Your Prep List for Hurricanes
Now I’m going to get to the nitty gritty. I’m going to give you a useful list of things you might want to do to prepare for a hurricane if you have a pet. I won’t be including the basic things that you need to do for yourself and your other humans as there are plenty of those lists other places. Since this is a pet friendly article, this is to help you with your pets.
- Make sure your pet wears an appropriate collar (not a slip or choke collar – for cats a break away collar) and identification tags throughout hurricane season. Pets are often lost during storms and it is important that rescuers can identify them to get them home to you as quickly as possible. Flooding, tree damage, lightning, doors, or windows being damaged, fences coming down are just some of the things that can result in a pet being lost. Don’t take any chances.
- Keep your pet’s veterinary records/vaccination records in something waterproof and keep them in your ‘go bag’ should you need to evacuate.
- Have recent photographs of your pet easily accessible so that you can prove ownership. Ideally have photos of yourself with your pet.
- Stock up on pet food, meds, kitty litter, and drinking water for your pets and have a bag with a week’s worth of these items ready to take should you need to evacuate.
- Have a list of emergency contacts with all the important information about your pet including their diet, medication, emergency vet numbers, relatives or friends who can take care of them. If anything happens to you, you want to make it easy for your pets to be cared for quickly. Make sure you have arranged with someone who can care for them in an emergency.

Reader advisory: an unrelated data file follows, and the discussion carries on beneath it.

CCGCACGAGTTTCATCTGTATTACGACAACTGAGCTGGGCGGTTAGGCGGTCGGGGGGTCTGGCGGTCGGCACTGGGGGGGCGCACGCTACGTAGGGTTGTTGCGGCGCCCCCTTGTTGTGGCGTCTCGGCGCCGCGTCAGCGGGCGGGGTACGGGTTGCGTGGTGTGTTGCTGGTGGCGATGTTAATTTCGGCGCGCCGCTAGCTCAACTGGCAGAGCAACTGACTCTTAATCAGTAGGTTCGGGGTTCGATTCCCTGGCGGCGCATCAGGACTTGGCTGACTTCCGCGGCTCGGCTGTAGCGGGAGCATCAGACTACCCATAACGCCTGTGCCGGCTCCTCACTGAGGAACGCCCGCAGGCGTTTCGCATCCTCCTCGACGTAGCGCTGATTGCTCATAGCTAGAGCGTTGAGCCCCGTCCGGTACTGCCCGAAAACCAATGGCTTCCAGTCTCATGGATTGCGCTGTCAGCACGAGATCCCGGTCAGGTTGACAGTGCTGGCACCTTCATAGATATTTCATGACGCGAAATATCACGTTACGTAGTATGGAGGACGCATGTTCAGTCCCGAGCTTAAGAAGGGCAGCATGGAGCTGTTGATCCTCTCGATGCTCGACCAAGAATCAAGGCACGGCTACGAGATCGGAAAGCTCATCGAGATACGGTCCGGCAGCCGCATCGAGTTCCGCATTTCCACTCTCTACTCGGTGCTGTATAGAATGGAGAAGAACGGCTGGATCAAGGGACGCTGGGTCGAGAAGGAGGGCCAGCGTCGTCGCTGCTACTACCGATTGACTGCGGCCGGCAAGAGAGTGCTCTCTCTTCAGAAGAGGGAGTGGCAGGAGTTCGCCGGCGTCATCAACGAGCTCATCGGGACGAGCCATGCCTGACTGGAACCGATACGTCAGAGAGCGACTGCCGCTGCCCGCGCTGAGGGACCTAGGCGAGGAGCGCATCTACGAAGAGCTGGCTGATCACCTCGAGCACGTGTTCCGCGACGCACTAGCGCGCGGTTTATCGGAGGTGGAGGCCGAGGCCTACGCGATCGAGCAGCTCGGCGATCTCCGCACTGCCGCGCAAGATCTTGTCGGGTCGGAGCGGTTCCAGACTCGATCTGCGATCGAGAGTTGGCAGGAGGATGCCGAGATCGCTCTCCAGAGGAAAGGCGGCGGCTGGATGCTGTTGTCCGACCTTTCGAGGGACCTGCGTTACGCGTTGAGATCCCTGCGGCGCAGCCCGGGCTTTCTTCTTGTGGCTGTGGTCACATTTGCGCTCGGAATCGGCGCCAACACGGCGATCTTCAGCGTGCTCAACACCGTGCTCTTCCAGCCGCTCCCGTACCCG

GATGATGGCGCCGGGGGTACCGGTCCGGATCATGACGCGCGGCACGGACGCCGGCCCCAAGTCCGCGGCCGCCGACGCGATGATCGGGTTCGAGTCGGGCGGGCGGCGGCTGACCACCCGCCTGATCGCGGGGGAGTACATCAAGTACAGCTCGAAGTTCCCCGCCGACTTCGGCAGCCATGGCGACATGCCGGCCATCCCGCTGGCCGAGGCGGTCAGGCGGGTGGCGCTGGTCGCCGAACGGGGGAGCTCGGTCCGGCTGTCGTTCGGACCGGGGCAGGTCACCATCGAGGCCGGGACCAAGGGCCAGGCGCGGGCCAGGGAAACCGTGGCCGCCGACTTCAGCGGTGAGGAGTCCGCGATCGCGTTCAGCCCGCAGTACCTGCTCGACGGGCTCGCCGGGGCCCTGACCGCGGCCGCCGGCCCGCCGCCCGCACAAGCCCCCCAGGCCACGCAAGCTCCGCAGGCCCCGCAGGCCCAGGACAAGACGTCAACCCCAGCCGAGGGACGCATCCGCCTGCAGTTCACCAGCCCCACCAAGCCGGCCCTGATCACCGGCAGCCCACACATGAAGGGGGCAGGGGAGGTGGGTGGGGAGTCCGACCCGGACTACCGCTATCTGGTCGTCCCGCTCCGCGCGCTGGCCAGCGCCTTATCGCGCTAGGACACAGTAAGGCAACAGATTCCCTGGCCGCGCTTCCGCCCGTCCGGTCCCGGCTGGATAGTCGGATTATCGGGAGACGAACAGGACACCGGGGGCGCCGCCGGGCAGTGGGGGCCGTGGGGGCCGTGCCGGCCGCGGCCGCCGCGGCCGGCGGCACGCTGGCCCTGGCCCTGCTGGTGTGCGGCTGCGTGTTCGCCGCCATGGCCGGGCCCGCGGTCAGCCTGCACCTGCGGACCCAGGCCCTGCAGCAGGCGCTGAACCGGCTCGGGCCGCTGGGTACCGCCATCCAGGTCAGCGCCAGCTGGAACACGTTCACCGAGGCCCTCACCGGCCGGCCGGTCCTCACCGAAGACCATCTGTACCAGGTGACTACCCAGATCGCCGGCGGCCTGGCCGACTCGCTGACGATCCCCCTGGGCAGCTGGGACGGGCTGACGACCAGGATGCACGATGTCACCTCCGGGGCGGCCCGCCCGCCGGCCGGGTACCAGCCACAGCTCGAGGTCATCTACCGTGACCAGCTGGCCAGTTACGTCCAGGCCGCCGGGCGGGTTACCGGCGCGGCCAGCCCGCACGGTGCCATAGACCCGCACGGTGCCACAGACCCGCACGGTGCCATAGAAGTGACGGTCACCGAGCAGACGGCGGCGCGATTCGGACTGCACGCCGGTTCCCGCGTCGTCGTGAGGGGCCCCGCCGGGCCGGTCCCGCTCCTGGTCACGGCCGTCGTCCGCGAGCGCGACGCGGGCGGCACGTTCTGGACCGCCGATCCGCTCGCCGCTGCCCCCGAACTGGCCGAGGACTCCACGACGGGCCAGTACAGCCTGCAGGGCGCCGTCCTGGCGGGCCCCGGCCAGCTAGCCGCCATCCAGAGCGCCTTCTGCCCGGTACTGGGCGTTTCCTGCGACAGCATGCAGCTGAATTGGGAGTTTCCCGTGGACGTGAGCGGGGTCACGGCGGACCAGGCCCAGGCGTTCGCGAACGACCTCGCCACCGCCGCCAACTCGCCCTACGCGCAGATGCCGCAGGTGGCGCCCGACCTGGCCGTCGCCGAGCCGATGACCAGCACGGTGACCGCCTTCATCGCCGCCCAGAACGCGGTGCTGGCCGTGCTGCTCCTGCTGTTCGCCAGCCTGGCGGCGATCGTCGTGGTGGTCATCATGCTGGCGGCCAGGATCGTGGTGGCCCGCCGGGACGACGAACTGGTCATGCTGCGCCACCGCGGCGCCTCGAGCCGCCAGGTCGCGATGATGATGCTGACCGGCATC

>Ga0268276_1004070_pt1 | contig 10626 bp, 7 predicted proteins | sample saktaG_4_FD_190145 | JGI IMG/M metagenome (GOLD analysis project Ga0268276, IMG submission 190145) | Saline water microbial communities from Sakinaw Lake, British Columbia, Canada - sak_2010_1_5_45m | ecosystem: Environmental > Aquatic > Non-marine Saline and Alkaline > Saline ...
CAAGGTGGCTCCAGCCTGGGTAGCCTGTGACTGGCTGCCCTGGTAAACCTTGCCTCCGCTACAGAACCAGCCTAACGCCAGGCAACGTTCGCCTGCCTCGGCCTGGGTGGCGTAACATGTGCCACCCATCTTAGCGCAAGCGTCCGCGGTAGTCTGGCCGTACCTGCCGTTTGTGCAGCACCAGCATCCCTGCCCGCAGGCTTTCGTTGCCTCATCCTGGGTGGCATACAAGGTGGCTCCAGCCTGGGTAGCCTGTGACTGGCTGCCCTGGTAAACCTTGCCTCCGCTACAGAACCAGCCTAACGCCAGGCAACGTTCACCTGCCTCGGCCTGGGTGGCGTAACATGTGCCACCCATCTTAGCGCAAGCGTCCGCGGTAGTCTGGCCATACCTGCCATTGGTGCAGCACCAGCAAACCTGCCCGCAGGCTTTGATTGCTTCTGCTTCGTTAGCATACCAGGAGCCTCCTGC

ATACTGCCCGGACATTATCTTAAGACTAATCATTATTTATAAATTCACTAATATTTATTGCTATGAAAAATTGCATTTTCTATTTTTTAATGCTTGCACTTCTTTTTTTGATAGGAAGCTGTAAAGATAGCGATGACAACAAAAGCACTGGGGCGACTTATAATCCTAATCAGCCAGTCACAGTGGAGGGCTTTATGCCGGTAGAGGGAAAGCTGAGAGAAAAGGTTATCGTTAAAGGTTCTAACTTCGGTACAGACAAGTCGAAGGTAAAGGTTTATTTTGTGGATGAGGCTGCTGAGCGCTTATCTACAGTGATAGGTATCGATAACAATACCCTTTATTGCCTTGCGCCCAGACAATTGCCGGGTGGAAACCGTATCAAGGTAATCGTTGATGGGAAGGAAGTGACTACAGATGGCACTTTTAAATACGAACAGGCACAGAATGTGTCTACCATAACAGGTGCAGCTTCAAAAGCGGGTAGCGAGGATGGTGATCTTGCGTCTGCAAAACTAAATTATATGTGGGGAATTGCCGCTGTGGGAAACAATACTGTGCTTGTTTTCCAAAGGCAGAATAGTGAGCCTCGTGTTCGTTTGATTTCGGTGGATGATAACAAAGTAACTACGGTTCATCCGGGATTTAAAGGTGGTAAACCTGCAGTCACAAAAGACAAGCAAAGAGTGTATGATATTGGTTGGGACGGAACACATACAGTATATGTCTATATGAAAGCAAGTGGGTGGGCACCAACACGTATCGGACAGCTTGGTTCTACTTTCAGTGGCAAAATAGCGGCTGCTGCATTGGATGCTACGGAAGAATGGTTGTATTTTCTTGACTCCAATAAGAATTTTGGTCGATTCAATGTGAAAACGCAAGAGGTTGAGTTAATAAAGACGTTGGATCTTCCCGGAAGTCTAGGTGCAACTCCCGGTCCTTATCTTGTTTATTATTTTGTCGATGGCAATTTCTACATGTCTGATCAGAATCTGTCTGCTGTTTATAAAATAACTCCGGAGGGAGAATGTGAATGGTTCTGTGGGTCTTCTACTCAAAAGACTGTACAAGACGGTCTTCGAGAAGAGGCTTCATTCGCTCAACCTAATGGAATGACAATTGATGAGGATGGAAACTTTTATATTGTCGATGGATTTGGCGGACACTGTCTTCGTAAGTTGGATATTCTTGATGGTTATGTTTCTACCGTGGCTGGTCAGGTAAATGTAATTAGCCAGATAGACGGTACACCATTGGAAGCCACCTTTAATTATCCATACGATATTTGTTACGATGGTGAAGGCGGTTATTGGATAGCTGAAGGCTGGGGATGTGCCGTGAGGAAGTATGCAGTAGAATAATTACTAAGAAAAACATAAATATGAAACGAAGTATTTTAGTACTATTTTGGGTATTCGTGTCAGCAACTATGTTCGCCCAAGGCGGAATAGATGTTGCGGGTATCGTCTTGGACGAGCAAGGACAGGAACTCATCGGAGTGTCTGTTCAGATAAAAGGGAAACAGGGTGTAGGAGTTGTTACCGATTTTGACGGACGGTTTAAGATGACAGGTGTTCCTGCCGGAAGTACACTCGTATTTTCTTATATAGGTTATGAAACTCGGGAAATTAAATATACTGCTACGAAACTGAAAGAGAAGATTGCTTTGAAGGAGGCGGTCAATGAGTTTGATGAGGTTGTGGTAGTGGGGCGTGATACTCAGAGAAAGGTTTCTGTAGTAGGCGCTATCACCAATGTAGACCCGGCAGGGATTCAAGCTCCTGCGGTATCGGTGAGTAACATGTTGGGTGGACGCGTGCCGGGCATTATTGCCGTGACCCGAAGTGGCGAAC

- Keep your leashes, collars, harnesses, muzzles, travel crates, kitty litter tray, food bowls, and everything else you need in an easy to grab location. Label everything with your name, your pet’s name, and your number.
- If you know you’re going to be locked in the house due to flooding or extreme weather, plan to create a toilet area for your dogs. You can do this by using litter trays, pee pads, or even bring in sand or turf.
- Talk to your vet before the storm. Find out if they will be available if you need help. If not, find the closest emergency vet available in case you need their help.
- If you know that evacuation is likely, start researching where you can stay with your pet that will be pet friendly. Make reservations early.
- During flooding, make sure your pets are safe from stepping on sharp debris, pointy nails etc.
- Put together a pet first aid kit in case of emergencies.
- Even though I’m in Yucatan and there is not a microchip registry here yet, if there is a microchip registry where you live, having your pet microchipped is an important extra layer of identification which can’t be lost. Add their registry documents to your go bag.
If you’re reading this, I probably don’t need to tell you this, but don’t leave your dog in your home while you evacuate and definitely do not tie them up outside and leave them. If you and your pets are safe after a storm but you know that some pets in your community are not, work with local rescues to ensure the safety of those animals. If you can, buy some extra pet food and donate it to local animal welfare organisations as they will be struggling to help pets left behind. If you know your home is safe and you are able, offer to foster some of their animals before the storm. This will be a huge help to them.
If you have any other tips you think I should add to this list, please let me know. I want you and your pets to be safe this and every hurricane season.